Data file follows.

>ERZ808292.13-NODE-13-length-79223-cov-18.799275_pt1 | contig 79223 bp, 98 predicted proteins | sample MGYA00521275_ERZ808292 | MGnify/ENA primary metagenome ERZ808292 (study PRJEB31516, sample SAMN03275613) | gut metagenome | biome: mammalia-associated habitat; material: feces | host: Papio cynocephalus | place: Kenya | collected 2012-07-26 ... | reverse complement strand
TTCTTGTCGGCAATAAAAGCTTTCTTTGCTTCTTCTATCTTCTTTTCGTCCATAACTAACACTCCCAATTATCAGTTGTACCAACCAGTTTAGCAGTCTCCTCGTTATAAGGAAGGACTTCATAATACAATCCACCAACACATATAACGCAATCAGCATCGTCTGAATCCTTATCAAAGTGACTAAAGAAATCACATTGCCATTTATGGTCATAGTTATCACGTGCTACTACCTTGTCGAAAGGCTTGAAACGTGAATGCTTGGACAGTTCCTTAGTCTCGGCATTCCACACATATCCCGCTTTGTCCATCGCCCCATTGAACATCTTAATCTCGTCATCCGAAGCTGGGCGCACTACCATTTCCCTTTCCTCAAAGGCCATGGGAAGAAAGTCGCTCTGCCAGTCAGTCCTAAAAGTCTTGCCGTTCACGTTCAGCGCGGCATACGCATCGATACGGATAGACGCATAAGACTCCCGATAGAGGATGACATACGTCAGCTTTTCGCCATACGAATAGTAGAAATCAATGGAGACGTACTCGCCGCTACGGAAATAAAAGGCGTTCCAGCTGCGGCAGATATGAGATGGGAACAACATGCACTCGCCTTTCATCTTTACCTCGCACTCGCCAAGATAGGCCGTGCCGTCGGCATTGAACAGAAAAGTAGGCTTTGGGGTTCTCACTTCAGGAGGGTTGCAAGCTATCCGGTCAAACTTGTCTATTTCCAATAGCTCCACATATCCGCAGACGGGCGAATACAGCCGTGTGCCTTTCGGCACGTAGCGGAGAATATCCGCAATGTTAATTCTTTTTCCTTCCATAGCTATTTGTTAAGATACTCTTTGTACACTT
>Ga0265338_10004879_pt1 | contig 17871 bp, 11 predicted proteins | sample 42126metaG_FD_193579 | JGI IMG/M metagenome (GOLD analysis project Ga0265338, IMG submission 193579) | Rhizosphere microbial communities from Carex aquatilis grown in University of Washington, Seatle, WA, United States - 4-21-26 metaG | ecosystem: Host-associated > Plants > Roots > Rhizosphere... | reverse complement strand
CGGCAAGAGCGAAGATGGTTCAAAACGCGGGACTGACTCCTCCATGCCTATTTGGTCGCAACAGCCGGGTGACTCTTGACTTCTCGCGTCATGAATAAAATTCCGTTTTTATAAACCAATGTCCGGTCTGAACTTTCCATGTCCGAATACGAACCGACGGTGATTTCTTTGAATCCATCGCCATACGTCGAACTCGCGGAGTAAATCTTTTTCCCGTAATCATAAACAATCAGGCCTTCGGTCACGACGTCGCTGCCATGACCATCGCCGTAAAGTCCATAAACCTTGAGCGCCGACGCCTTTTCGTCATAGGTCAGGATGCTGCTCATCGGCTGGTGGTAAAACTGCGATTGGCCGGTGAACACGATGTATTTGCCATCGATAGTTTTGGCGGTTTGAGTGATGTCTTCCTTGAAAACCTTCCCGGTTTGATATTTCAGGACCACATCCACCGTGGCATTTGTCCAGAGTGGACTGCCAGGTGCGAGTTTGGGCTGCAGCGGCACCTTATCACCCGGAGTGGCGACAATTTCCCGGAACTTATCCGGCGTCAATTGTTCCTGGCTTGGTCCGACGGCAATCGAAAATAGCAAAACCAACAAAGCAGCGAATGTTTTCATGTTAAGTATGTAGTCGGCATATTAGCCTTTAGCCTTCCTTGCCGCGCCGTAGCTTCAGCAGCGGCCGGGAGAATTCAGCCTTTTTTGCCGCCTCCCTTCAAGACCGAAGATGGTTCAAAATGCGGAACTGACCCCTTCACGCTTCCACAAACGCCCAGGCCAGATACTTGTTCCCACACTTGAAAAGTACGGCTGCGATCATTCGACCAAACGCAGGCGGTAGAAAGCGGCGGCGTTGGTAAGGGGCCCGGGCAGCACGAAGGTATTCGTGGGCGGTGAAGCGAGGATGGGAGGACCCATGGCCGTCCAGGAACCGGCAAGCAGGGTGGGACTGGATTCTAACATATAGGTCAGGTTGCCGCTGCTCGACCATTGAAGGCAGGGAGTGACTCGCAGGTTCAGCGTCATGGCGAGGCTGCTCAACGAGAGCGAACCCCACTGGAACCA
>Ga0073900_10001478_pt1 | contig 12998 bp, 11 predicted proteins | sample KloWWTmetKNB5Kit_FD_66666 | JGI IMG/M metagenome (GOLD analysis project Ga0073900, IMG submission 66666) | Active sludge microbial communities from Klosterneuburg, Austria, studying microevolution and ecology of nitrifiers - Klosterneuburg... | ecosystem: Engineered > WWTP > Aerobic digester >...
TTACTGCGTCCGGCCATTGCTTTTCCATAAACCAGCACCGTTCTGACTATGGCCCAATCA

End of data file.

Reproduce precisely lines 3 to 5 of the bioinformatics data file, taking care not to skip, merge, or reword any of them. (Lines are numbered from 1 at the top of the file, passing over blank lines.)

>Ga0265338_10004879_pt1 | contig 17871 bp, 11 predicted proteins | sample 42126metaG_FD_193579 | JGI IMG/M metagenome (GOLD analysis project Ga0265338, IMG submission 193579) | Rhizosphere microbial communities from Carex aquatilis grown in University of Washington, Seatle, WA, United States - 4-21-26 metaG | ecosystem: Host-associated > Plants > Roots > Rhizosphere... | reverse complement strand
CGGCAAGAGCGAAGATGGTTCAAAACGCGGGACTGACTCCTCCATGCCTATTTGGTCGCAACAGCCGGGTGACTCTTGACTTCTCGCGTCATGAATAAAATTCCGTTTTTATAAACCAATGTCCGGTCTGAACTTTCCATGTCCGAATACGAACCGACGGTGATTTCTTTGAATCCATCGCCATACGTCGAACTCGCGGAGTAAATCTTTTTCCCGTAATCATAAACAATCAGGCCTTCGGTCACGACGTCGCTGCCATGACCATCGCCGTAAAGTCCATAAACCTTGAGCGCCGACGCCTTTTCGTCATAGGTCAGGATGCTGCTCATCGGCTGGTGGTAAAACTGCGATTGGCCGGTGAACACGATGTATTTGCCATCGATAGTTTTGGCGGTTTGAGTGATGTCTTCCTTGAAAACCTTCCCGGTTTGATATTTCAGGACCACATCCACCGTGGCATTTGTCCAGAGTGGACTGCCAGGTGCGAGTTTGGGCTGCAGCGGCACCTTATCACCCGGAGTGGCGACAATTTCCCGGAACTTATCCGGCGTCAATTGTTCCTGGCTTGGTCCGACGGCAATCGAAAATAGCAAAACCAACAAAGCAGCGAATGTTTTCATGTTAAGTATGTAGTCGGCATATTAGCCTTTAGCCTTCCTTGCCGCGCCGTAGCTTCAGCAGCGGCCGGGAGAATTCAGCCTTTTTTGCCGCCTCCCTTCAAGACCGAAGATGGTTCAAAATGCGGAACTGACCCCTTCACGCTTCCACAAACGCCCAGGCCAGATACTTGTTCCCACACTTGAAAAGTACGGCTGCGATCATTCGACCAAACGCAGGCGGTAGAAAGCGGCGGCGTTGGTAAGGGGCCCGGGCAGCACGAAGGTATTCGTGGGCGGTGAAGCGAGGATGGGAGGACCCATGGCCGTCCAGGAACCGGCAAGCAGGGTGGGACTGGATTCTAACATATAGGTCAGGTTGCCGCTGCTCGACCATTGAAGGCAGGGAGTGACTCGCAGGTTCAGCGTCATGGCGAGGCTGCTCAACGAGAGCGAACCCCACTGGAACCA
>Ga0073900_10001478_pt1 | contig 12998 bp, 11 predicted proteins | sample KloWWTmetKNB5Kit_FD_66666 | JGI IMG/M metagenome (GOLD analysis project Ga0073900, IMG submission 66666) | Active sludge microbial communities from Klosterneuburg, Austria, studying microevolution and ecology of nitrifiers - Klosterneuburg... | ecosystem: Engineered > WWTP > Aerobic digester >...